The Three Stages of Alzheimer's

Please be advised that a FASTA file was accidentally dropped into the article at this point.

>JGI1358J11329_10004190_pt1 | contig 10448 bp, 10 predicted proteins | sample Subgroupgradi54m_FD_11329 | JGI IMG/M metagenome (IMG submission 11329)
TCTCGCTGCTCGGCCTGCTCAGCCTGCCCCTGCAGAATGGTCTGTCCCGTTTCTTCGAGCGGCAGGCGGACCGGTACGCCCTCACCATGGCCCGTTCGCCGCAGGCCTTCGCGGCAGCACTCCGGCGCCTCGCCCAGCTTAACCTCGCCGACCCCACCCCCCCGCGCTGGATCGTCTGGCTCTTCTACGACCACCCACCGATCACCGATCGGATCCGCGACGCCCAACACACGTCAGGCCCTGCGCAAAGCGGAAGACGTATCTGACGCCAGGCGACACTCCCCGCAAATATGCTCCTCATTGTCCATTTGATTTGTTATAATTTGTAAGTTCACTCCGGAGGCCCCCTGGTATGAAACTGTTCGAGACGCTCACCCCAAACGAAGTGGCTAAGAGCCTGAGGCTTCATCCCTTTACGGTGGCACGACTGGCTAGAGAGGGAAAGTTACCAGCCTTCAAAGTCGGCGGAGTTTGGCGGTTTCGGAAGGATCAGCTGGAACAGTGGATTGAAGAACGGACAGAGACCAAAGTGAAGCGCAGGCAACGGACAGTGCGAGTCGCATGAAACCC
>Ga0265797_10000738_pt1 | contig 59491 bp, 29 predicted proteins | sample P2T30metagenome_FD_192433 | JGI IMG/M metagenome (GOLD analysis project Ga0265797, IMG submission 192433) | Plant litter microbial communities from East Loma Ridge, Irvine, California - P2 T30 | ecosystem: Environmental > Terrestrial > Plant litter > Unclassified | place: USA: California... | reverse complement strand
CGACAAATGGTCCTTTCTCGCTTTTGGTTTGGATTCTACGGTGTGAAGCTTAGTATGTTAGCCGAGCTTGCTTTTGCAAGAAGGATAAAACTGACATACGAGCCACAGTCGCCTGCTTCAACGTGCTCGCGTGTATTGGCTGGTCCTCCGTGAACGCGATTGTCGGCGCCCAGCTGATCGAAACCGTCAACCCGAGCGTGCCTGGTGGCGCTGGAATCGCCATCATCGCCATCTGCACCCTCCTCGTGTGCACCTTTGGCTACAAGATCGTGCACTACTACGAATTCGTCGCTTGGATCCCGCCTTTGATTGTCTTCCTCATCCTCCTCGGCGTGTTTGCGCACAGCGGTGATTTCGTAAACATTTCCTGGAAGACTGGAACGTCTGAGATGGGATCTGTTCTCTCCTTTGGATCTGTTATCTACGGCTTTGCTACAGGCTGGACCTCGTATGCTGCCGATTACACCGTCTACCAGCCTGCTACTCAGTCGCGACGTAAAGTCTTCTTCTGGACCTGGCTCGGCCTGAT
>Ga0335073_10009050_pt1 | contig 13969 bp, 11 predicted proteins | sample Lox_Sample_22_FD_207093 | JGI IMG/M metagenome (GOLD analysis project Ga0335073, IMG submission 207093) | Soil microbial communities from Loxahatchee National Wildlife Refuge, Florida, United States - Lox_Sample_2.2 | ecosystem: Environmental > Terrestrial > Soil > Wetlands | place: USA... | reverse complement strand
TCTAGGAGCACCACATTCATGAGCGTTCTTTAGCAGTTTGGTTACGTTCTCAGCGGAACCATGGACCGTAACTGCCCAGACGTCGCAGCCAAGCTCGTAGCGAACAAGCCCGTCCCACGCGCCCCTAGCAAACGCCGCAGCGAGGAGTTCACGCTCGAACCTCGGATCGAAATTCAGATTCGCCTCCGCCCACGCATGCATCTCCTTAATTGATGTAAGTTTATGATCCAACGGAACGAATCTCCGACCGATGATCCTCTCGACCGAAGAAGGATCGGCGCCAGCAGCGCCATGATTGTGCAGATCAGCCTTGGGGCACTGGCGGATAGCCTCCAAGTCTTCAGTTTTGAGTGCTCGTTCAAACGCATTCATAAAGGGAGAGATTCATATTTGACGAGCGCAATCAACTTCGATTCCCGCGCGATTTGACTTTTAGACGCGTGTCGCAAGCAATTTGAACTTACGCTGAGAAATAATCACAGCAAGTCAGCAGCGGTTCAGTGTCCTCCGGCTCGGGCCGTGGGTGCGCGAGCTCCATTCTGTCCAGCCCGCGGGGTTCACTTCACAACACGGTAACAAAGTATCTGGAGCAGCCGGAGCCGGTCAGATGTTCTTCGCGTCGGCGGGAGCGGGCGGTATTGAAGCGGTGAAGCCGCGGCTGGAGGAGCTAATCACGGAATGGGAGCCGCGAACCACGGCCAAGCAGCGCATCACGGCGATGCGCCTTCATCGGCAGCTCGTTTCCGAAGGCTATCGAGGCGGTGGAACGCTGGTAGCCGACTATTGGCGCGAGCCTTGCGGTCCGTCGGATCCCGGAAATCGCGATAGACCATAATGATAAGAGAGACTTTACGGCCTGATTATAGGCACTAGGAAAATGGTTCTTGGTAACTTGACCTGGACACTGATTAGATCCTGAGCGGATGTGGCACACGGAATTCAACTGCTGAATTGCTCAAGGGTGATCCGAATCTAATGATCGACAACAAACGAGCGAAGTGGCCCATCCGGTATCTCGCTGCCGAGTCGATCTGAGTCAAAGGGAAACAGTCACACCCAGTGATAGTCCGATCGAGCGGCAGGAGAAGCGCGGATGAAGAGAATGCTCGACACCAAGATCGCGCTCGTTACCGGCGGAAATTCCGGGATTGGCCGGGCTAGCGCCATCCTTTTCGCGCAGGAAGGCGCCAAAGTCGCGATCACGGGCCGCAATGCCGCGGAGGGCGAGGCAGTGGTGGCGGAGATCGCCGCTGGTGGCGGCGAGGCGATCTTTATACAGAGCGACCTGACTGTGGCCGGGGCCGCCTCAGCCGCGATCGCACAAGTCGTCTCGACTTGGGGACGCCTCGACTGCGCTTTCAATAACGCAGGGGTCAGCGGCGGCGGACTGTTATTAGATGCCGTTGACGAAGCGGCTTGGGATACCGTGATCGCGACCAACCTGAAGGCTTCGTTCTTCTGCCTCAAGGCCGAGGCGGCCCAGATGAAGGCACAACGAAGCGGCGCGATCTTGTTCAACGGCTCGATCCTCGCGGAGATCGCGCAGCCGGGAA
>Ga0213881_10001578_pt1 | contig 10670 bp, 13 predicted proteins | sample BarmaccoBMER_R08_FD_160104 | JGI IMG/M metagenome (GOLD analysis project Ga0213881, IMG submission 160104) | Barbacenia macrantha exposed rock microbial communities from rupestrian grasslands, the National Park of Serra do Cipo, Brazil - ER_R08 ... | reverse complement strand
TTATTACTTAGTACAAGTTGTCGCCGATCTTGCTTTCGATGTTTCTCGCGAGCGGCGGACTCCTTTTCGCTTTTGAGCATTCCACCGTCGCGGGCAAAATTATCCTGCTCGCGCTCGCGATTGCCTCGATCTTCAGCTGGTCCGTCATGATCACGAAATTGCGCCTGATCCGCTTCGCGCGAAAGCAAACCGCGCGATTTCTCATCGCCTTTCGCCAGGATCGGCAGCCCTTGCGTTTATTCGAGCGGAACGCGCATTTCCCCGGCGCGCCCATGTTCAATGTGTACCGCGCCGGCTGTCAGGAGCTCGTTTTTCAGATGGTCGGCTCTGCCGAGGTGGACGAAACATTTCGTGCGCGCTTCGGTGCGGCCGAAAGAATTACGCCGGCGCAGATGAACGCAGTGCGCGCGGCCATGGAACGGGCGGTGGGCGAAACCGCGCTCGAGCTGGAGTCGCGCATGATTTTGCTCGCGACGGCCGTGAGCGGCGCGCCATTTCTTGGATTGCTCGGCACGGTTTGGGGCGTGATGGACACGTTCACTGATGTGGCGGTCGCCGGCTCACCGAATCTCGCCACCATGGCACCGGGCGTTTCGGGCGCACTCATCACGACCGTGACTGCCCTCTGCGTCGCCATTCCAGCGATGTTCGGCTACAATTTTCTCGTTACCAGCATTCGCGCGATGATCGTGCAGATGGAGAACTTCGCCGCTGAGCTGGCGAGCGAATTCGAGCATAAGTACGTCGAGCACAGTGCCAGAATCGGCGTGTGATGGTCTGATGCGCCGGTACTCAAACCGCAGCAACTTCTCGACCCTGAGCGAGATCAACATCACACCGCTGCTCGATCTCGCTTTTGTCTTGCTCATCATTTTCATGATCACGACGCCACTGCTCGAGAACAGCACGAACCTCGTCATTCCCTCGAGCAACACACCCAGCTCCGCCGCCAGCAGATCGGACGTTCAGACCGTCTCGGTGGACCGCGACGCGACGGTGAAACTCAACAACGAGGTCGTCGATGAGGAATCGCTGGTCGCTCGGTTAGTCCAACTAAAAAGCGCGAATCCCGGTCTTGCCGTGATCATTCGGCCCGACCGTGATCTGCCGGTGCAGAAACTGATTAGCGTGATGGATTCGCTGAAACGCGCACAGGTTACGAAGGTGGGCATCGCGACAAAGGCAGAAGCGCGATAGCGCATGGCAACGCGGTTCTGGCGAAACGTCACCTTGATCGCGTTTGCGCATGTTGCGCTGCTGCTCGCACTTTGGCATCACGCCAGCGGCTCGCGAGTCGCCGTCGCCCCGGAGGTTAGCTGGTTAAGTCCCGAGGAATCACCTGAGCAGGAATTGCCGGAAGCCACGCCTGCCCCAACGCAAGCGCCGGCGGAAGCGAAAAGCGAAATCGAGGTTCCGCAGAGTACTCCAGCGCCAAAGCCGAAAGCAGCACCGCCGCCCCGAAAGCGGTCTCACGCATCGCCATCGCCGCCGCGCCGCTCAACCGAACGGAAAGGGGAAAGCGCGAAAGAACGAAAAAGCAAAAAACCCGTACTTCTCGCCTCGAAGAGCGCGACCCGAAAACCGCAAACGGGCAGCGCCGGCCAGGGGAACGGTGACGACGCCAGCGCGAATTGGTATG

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Alzheimer’s is most likely formed by other symptoms called dementia. Dementia is not an actual disease, but has a vast range of symptoms which are precursors to many types of diseases. When dementia is detected in an individual their memory tends to decline and it becomes a hassle to complete everyday duties. When diagnosing individuals there are a series of steps taken in order to see if the individual progressed to dementia and also which disease caused those symptoms to take effect. These stages are preclinical, mild cognitive impairment (MCI) and dementia. Within the preclinical stage there are three sub-stages that deal with protein, plaque buildup in the brain called beta-amyloid. The symptoms for this stage are undetectable. Stage two is the MCI stage, which contain more visible symptoms such as deterioration of thinking abilities. Stage three is dementia. The symptoms for this stage are more severe and researchers use biomarkers (biochemical trackers) to detect the disease. There have been questions on whether individuals diagnosed with MCI are more likely to stop at dementia or progress towards Alzheimer’s disease. There have been a couple of experiments pertaining to this question, however people diagnosed with mild cognitive impairment (MCI) tend to pass the third stage, which is dementia and progress towards Alzheimer’s. When a person is diagnosed with a certain health problem, it doesn’t come within a matter of seconds, it happens within a steady process. First there are symptoms which most people ignore until diagnosis, then after a couple of years of ignoring the symptoms that person is diagnosed. Minor symptoms could start with slight memory loss that could result in, for example, misplacing car keys and forgett... ... middle of paper ... ...the individuals mental abilities start to slow down. Lastly, stage three dealt with dementia. Within this stage the cognitive functions start shutting down. Researchers diagnose individuals with this stage and test whether they have progressed into Alzheimer’s disease. The detection of Alzheimer’s disease is easier for the researchers to detect because the symptoms are noticeable and their cognitive and behavior changes for the worst. These individuals start having mood swings and obsessive compulsion disorder and unacceptable social behavior. Referring back to the BMC Neurology research experiment, it showed that 54 individuals were diagnosed with Dementia and 50 individuals progressed to Alzheimer’s disease. This concludes that people diagnosed with mild cognitive impairment (MCI) tend to pass the third stage, which is dementia and progress towards Alzheimer’s.

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